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BOS to Release Six More Orangutans to Wild

01 May 2017 | Borneo Orangutan Survival Foundation News Release

Samboja, East Kalimantan, April 25, 2017. In cooperation with PT. RHOI and the East Kalimantan BKSDA, BOS Foundation’s upcoming release of six orangutans to natural habitat in Kehje Sewen Forest, located in East Kutai Regency, will bring the total number of orangutans released by the BOS Foundation to the Kehje Sewen since 2012 to 68.

The six orangutans that will be released today include two males and four females who have all completed a long period of rehabilitation through our Forest School system, and who are considered ready to live independently in the wild. They will be released in the southern part of Kehje Sewen at a location where 24 other rehabilitated orangutans were previously released; all of whom have since dispersed throughout the forest.

The six orangutans will depart from Samboja Lestari and travel directly to Kehje Sewen Forest in East Kutai Regency. Our team will follow strict protocols throughout the 20-hour road trip, stopping every two hours to check on the orangutans and provide them with food and water.

Dr. Aldrianto Priadjati, PT. RHOI’s Director of Conservation said, “This release coincides with PT.RHOI’s 8th anniversary, and after five years of releasing orangutans into Kehje Sewen Forest, we will now utilise a wider area by opening access to more release points. This is to help give our orangutans the best chance possible to find suitable areas to forage and avoid competition. This also means we will have to build new camps, increase our monitoring staff, and open more monitoring transects. However, these past eight years have given us sufficient experience to overcome the challenges, and we remain committed to doing the best we possibly can to aid orangutan and habitat conservation efforts.”

Kehje Sewen is an 86,450-hectare area of rainforest in East Kalimantan managed as an Ecosystem Restoration Concession (ERC) area by PT. RHOI (Restorasi Habitat Orangutan Indonesia), a company established by BOS Foundation in 2009. In 2010, PT RHOI acquired the relevant permit to utilize Kehje Sewen Forest, specifically for use as a release site for rehabilitated orangutans from Samboja Lestari. Thus far, two natural births have been recorded among our released orangutans in Kehje Sewen, which is a positive indicator the forest is suitable habitat for orangutan reintroductions and their long-term conservation.

Head of the East Kalimantan BKSDA, Ir. Sunandar Trigunajasa N., said, “With the change in conservation status of the Bornean orangutan to ‘critically endangered’, East Kalimantan BKSDA is striving to improve efforts to conserve orangutans and their habitat. Fortunately for us, we have partners like BOS Foundation and PT. RHOI, which are active in conducting orangutan rescues, rehabilitation, and reintroductions. However, we cannot work alone. We need ongoing support from the central and regional governments, local communities, organisations, and the private sector to help continue the orangutan conservation effort in East Kalimantan. Let’s work together to protect and restore those natural habitats we have impacted on so negatively due to irresponsible human action. Let’s look ahead and really strive to be more environmentally friendly going forward.”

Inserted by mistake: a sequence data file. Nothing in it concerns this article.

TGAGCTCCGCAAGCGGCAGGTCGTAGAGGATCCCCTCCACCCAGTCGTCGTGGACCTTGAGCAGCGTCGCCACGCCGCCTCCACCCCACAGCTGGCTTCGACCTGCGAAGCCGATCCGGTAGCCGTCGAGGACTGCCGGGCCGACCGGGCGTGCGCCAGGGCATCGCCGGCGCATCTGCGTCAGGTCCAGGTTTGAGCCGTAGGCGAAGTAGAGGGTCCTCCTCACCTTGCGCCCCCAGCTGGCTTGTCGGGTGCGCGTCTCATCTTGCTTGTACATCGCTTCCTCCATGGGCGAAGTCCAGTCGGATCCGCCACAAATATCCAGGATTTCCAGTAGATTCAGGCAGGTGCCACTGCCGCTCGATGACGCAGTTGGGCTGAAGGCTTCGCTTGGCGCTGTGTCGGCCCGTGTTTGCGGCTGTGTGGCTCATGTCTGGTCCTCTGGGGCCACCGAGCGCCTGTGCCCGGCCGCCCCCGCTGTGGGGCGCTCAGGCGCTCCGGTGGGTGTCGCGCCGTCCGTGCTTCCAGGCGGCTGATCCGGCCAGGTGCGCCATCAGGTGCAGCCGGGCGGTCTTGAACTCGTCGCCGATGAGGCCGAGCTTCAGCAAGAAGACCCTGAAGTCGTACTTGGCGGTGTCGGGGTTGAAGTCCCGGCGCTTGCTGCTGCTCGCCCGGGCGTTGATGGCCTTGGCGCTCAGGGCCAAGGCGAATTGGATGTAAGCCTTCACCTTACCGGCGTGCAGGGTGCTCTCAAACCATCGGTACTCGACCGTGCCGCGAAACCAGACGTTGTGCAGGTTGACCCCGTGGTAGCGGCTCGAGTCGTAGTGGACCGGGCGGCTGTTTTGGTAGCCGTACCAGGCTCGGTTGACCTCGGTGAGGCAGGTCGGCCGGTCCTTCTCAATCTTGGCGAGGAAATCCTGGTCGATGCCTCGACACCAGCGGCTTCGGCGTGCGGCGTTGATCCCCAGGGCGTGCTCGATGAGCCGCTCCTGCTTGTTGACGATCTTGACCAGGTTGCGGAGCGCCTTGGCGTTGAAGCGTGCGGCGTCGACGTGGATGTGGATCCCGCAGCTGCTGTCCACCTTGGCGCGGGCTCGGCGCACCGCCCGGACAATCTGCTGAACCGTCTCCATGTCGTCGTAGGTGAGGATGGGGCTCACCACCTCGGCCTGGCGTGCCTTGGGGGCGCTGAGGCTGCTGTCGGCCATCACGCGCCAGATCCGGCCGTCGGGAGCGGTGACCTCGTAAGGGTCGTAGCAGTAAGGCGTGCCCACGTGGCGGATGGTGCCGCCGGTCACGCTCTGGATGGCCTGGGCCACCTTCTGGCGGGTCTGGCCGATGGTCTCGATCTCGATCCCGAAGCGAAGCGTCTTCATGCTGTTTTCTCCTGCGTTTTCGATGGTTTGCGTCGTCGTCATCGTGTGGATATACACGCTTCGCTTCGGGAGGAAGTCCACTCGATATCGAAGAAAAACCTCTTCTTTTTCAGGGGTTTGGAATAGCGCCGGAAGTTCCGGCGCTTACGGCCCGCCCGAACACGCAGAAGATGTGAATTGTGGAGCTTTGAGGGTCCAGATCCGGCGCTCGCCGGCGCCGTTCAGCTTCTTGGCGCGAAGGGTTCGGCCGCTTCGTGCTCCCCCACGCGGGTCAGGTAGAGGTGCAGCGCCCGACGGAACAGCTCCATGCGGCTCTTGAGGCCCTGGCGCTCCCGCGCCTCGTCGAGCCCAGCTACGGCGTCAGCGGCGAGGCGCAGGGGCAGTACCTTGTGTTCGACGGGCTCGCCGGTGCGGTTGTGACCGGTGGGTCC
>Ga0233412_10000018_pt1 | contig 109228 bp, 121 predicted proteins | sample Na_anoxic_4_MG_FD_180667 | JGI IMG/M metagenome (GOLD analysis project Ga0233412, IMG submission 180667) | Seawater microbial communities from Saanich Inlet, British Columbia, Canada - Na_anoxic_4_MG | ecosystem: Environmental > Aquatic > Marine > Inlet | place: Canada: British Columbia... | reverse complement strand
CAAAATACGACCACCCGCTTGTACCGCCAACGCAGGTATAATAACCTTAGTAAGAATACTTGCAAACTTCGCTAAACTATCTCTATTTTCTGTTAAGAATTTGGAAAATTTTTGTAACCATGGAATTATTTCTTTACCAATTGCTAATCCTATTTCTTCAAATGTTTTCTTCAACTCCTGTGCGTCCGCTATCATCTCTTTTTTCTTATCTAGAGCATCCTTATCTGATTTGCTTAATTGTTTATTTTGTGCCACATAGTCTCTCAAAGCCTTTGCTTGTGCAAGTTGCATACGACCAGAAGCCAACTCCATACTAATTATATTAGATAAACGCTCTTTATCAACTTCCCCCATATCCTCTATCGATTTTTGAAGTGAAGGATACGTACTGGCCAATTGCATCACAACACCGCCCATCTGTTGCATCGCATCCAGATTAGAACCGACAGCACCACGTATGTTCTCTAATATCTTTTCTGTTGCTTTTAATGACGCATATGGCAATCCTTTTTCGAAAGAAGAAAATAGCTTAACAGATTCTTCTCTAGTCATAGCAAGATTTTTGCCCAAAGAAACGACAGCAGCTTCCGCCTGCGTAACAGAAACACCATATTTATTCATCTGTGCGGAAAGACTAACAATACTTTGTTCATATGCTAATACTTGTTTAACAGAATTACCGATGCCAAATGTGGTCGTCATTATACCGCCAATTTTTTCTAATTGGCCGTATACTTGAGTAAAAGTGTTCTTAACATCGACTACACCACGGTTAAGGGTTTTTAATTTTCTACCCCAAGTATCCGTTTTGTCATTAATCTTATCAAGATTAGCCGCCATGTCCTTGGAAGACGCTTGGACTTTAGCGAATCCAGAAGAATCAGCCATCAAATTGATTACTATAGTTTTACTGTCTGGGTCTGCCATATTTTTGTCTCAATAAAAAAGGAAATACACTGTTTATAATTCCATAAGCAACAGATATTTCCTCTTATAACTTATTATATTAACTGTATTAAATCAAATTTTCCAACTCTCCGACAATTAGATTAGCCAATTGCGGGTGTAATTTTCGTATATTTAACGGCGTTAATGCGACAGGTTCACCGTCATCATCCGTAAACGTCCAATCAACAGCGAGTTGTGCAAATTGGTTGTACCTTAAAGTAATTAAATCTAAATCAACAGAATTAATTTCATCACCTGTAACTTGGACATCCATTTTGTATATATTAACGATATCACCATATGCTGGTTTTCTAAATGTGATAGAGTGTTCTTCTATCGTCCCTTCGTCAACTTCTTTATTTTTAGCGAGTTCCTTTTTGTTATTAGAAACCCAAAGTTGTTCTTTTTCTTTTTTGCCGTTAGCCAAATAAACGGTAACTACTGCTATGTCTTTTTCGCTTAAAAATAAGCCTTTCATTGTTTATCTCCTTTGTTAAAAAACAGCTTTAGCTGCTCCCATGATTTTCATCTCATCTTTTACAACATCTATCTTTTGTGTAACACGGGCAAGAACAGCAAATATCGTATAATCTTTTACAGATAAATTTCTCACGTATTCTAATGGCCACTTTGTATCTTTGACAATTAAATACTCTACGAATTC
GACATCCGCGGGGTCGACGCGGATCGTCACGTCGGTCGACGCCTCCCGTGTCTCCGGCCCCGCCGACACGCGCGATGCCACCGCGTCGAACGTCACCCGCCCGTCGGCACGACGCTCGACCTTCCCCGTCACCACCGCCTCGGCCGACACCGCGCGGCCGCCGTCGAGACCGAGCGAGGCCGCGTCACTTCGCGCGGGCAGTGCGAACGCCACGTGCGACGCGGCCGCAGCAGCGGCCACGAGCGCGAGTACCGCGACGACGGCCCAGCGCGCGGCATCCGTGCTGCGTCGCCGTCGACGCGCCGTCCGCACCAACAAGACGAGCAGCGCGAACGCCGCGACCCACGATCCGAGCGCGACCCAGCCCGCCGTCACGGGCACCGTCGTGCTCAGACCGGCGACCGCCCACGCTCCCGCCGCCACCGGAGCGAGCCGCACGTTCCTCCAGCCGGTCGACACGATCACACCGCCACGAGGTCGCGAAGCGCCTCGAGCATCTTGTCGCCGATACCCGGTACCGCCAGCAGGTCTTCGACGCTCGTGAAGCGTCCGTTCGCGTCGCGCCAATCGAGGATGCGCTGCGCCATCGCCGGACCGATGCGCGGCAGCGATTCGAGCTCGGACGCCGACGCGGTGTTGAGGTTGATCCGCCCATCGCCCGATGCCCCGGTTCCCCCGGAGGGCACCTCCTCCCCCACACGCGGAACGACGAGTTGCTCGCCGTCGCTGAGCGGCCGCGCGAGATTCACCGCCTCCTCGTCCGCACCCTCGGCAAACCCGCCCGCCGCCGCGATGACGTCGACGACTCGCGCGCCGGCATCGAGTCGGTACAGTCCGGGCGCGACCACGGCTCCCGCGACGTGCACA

Dr. Ir. Jamartin Sihite, BOS Foundation CEO,said, “In 2017, the year of #OrangutanFreedom, the BOS Foundation have heightened their activities to give freedom to more orangutans. This year we have already helped repatriate an orangutan smuggled to Kuwait; rescued orphaned baby orangutans captured by local people; and translocated wild adult orangutans displaced by forest fires to safe forests. We have prepared pre-release islands for those orangutans that have completed the Forest School rehabilitation process, in order to prepare them for their final reintroduction to a wild forest and we have conducted successful reintroductions. But we need help. It’s impossible for us to save orangutans if deforestation is still allowed to continue unabated at this breakneck speed. We need support from all parties and institutions to help save this umbrella species and their habitat. We all need clean air and water, and a balanced climate; therefore we need orangutans to maintain the forests we rely on.”

This orangutan reintroduction has only been made possible through cooperation with the East Kalimantan BKSDA, the Provincial Government of East Kalimantan, the local governments of East Kutai and Kutai Kartanegara regencies, and the local residents of said regencies. BOS Foundation is extremely grateful for the moral and financial support provided by PT Narkata Rimba, BOS Switzerland, individual donors, and other partners and organizations from around the world concerned with orangutan conservation in Indonesia.



1. Paulina Laurensia

Communications Specialist


2. Suwardy

Communications Staff Samboja Lestari



Editor’s Note:


Founded In 1991, the BOS Foundation is a non-profit Indonesian organization dedicated to the conservation of Bornean orangutans and their habitats, working together with local communities, the Ministry of Environment and Forestry of the Republic of Indonesia and international partner organizations.

Currently, the BOS Foundation is working to rehabilitate more than 700 orangutans with the support of 400 highly dedicated staff and experts in the fields of primatology, biodiversity, ecology, forest rehabilitation, agroforestry, community empowerment, communications, education, and orangutan welfare. For further information, please visit

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